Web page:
Leo L. Addison, 75, left Earth to be with his Lord and Savior, Jesus Christ, on Thursday September 24, 2020 in Hayden, Idaho.
Memorial Services will be conducted at 2:00 pm on Saturday October 10, 2020 at North Summit Church at 201 N. Division in Sandpoint, Idaho with Pastor Steve Brown officiating. Inurnment will be held at a later date.
Leo was born on October 13, 1944 at St. Luke’s Hospital in Boise, then to the Boise Orphanage, and was immediately adopted by David Leo and Doris Addison.
Raised next door to his grandparent’s, Dave and Ella Addison, on Pueblo St., Leo was their only grandchild and expected to be raised in the First Presbyterian Church in Scottish Family tradition dating back to evangelist and writer Joseph Addison, who encouraged J.R.R. Tolkien and C.S. Lewis to meet at Oxford University England at “Addison’s Walk”. A portion of the Pend Oreille Bay Trail is dedicated to The Addisons by the Ross Hall Family as Leo spent many years transforming “Hobo Jungle” into its original creation, thus “Addison’s Walk” lives on.
His summers were filled with camping on streams and rivers where fly fishing was a way of life. Leo could remember straddling his mother’s fishing creel as she carried him while casting for trout. As a young boy and into his sixties, Leo was a “Double Clutch” caster with prize winning accuracy.
From a Cub to Eagle, scouting was Leo’s history, he was a counselor and bugler during summers at Camp Tapawingo on the shores of Payette Lake in McCall, Idaho.
Leo graduated from Boise High School, class of “62”. His football jersey number was 45. Like “Rudy” of the Notre Dame fame, Leo was a second string, but necessary for a complete team. Never a varsity letter in any sport, but proud to be active and a part of the team.
However, during his teen years Leo belonged to the Boise Rifle Club, shooting small bore 22. Later in the United States Marine Corps, Leo would be the top shot of some 300 series marines, coming within 3 points of breaking the Edson Range record. Leo shot expert in pistol and rifle all six years in the Marines.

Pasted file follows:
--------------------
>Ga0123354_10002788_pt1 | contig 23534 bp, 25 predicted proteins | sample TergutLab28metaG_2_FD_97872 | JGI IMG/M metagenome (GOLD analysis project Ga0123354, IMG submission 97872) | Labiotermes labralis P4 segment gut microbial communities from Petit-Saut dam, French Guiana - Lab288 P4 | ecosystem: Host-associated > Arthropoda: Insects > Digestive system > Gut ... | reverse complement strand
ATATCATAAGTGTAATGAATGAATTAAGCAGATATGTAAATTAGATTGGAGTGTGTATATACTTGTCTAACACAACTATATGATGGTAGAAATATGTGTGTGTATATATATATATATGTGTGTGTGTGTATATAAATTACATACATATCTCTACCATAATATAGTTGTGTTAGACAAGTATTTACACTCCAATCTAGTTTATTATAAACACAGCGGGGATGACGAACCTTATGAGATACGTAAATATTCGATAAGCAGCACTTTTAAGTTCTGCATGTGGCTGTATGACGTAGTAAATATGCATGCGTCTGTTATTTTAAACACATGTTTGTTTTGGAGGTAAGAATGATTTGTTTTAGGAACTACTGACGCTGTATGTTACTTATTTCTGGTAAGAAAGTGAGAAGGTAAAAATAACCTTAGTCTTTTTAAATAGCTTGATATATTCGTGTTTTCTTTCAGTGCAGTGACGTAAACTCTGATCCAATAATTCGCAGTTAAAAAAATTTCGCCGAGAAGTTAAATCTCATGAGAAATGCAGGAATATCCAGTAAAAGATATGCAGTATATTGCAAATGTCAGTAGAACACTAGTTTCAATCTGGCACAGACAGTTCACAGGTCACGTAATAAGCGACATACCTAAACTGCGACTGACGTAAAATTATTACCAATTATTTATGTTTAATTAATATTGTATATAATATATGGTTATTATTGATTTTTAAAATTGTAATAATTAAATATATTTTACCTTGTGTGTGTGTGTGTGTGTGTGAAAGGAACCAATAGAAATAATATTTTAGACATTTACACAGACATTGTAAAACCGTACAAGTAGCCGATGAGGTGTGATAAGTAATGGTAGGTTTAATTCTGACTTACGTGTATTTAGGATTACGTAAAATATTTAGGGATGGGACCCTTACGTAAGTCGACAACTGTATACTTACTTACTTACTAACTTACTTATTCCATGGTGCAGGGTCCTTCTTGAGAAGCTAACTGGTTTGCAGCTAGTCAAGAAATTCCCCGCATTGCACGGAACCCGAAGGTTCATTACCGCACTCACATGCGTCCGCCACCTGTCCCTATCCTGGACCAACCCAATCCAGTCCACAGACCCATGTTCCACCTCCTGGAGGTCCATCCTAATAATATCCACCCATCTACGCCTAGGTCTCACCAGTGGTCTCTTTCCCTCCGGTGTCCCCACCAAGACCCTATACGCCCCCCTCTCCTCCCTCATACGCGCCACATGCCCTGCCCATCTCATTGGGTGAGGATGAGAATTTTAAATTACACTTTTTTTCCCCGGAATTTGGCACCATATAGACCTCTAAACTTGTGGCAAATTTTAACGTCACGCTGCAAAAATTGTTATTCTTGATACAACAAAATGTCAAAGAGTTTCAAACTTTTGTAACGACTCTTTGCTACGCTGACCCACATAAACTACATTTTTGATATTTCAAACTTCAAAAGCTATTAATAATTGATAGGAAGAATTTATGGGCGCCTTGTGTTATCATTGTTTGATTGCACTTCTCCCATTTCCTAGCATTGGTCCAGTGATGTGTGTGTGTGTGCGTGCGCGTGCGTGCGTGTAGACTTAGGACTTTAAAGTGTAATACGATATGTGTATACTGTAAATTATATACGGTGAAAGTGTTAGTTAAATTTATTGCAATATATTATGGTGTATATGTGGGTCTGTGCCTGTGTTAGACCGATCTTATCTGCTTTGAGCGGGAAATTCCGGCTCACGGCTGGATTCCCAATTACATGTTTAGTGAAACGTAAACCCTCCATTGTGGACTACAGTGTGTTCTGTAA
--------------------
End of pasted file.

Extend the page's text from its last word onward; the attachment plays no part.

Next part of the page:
As a ski instructor at Schweitzer Basin in 1965, living at the Sandpoint Fire Department, Leo married his first wife of ten and a half years and fathered two children, first born Kristina followed by Eric.
In 1977 Leo and his children were blessed to welcome Mary Yaw into the family. Jerad their son, would join them in 1981.
Leo’s occupations ranged from salesmanship with Boise Cascade Homes, Sandpoint Super Drug, Ink Well, Vanderford’s, to Addison Enterprises LLC, a family owned business of service. God, Country and Family were the center of Leo’s life.
A volunteer fireman at heart, Leo was active with Sandpoint City Fire in the mid Sixties and many years with Northside Fire District, where he was also a commissioner/ secretary for several (four year) terms. His father-in-law, Ray A. Yaw, was a NSFD volunteer/commissioner/secretary for forty years and to that, Leo was most grateful. “Pop” Yaw was service dedicated to our community. A mentor, and inspiration to move forward in life.
Leo’s wife and soulmate, Mary, raised Kristina, Eric, Jerad and foster son Jason, and were married for 43 years.
The name Addison belongs to the Scottish highlands clan of the House of Gordon. Above the ten tined stag’s head on the Gordon Crest lies the motto, “Bydand”, meaning, abiding and steadfast. Earlier translations root to the phrase, “Bide and Fecht” meaning “stand and fight”.
Leo wore this motto on his armor for God. He was abiding and steadfast in the Lord, and he stood fast and fought to spread the Gospel…until God called him home.
Leo is survived by his wife Mary; daughter Kristina (Rex) Owens; two sons Eric and Jerad (Briana); granddaughters Lindsay (Nate) Wilhite and Natasha Owens; grandsons Riley, Mason, Spencer, Jakeb and Sawyer; and two great-grand-children.
He was preceded in death by his parents who gave him all their love and care, Dave and Doris Addison
Leo is thankful for the “Band of Brothers” Christian brother’s spiritual team; family and friends faithful to hope and love in Jesus Christ and God the Father.
In his last days, when asked about his regrets, he said, “I wish I had more time to fish”. He was talking about bringing people to Christ.